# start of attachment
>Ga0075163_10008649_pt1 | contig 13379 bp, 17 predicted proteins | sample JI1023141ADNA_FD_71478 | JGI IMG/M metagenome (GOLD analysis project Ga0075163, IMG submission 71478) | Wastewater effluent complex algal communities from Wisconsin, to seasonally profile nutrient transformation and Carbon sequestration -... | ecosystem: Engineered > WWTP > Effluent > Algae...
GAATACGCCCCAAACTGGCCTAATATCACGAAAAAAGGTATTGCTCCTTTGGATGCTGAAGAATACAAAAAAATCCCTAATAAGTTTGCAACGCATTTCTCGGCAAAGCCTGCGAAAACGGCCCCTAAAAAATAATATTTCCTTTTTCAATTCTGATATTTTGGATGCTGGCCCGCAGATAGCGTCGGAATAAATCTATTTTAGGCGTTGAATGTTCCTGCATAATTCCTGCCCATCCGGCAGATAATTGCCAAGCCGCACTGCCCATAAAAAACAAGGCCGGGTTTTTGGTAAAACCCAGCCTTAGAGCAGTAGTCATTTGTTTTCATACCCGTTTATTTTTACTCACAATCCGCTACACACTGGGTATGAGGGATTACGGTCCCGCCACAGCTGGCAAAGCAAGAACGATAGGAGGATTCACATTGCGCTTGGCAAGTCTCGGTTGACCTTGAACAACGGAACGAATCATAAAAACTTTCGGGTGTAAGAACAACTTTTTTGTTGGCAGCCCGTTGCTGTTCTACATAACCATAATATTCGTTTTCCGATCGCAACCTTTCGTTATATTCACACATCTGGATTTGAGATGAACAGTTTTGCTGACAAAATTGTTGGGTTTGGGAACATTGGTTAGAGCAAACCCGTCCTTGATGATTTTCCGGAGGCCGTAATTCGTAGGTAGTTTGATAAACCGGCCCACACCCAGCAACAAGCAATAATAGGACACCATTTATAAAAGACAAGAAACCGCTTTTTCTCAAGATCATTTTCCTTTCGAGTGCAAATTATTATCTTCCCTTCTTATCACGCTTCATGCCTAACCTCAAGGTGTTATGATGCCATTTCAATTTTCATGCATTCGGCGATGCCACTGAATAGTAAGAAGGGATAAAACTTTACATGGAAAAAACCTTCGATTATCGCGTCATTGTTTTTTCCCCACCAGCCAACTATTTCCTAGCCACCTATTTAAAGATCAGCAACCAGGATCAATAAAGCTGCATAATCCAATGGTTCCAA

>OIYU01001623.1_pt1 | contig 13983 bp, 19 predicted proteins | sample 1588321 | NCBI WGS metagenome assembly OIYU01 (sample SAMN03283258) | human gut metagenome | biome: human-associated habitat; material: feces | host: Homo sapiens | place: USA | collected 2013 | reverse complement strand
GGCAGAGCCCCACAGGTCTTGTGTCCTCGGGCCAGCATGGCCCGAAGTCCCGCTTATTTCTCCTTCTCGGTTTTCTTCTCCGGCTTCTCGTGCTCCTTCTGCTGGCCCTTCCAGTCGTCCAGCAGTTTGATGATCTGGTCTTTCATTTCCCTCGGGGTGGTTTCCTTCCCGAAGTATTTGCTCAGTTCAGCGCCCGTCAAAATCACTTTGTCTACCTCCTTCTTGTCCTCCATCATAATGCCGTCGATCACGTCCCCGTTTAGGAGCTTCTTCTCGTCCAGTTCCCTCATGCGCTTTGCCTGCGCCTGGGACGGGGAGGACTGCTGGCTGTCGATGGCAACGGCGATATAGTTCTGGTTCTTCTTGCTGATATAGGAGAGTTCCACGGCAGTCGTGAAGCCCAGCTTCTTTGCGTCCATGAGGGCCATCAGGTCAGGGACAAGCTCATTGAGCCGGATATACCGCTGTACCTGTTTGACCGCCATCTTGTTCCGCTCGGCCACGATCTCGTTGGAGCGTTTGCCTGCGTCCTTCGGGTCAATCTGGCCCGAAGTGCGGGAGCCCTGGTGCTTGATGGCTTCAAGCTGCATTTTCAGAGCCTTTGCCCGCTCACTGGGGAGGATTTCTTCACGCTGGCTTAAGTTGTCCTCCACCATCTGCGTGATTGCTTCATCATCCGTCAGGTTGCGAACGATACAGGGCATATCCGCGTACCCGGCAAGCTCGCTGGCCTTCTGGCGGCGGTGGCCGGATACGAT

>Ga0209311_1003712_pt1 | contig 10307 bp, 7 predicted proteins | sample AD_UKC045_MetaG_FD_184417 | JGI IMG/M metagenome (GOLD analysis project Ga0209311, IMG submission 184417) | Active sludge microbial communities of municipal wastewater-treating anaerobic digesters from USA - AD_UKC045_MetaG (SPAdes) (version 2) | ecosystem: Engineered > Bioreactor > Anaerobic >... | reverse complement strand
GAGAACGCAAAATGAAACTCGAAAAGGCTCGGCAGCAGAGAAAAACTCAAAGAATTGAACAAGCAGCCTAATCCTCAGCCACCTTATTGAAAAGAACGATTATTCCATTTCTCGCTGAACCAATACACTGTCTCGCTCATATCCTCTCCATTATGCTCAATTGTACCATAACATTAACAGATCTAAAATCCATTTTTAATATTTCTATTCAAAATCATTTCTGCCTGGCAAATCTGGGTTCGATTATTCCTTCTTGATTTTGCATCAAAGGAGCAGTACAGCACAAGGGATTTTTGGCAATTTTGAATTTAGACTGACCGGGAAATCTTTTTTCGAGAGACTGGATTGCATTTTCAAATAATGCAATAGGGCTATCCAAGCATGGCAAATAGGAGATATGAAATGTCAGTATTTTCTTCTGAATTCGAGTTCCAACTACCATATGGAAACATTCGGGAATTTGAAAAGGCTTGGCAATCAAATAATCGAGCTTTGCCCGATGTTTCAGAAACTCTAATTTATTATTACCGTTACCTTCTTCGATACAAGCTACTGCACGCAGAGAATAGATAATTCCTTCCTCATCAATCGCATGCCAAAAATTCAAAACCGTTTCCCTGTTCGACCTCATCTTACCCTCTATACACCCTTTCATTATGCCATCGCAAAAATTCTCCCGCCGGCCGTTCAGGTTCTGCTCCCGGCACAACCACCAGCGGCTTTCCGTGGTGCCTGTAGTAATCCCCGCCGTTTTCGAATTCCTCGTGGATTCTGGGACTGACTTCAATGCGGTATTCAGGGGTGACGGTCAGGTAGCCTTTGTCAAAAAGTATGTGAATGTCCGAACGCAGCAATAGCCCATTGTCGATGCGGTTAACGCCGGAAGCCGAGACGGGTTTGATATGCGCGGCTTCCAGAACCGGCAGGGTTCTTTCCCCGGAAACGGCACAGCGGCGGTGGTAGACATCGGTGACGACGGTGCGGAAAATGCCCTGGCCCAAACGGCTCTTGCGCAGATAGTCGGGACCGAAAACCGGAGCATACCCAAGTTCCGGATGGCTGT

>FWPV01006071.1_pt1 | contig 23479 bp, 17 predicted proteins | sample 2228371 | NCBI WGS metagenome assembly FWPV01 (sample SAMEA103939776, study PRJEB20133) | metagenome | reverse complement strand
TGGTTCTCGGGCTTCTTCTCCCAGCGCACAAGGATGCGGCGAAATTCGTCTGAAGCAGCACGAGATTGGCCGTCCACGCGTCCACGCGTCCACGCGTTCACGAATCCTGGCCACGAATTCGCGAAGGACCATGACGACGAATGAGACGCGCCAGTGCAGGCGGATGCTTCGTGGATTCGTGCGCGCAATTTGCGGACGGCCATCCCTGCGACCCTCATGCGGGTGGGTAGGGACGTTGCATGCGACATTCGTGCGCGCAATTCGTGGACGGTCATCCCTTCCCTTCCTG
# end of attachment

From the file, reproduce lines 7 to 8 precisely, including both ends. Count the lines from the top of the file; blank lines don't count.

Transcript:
>FWPV01006071.1_pt1 | contig 23479 bp, 17 predicted proteins | sample 2228371 | NCBI WGS metagenome assembly FWPV01 (sample SAMEA103939776, study PRJEB20133) | metagenome | reverse complement strand
TGGTTCTCGGGCTTCTTCTCCCAGCGCACAAGGATGCGGCGAAATTCGTCTGAAGCAGCACGAGATTGGCCGTCCACGCGTCCACGCGTCCACGCGTTCACGAATCCTGGCCACGAATTCGCGAAGGACCATGACGACGAATGAGACGCGCCAGTGCAGGCGGATGCTTCGTGGATTCGTGCGCGCAATTTGCGGACGGCCATCCCTGCGACCCTCATGCGGGTGGGTAGGGACGTTGCATGCGACATTCGTGCGCGCAATTCGTGGACGGTCATCCCTTCCCTTCCTG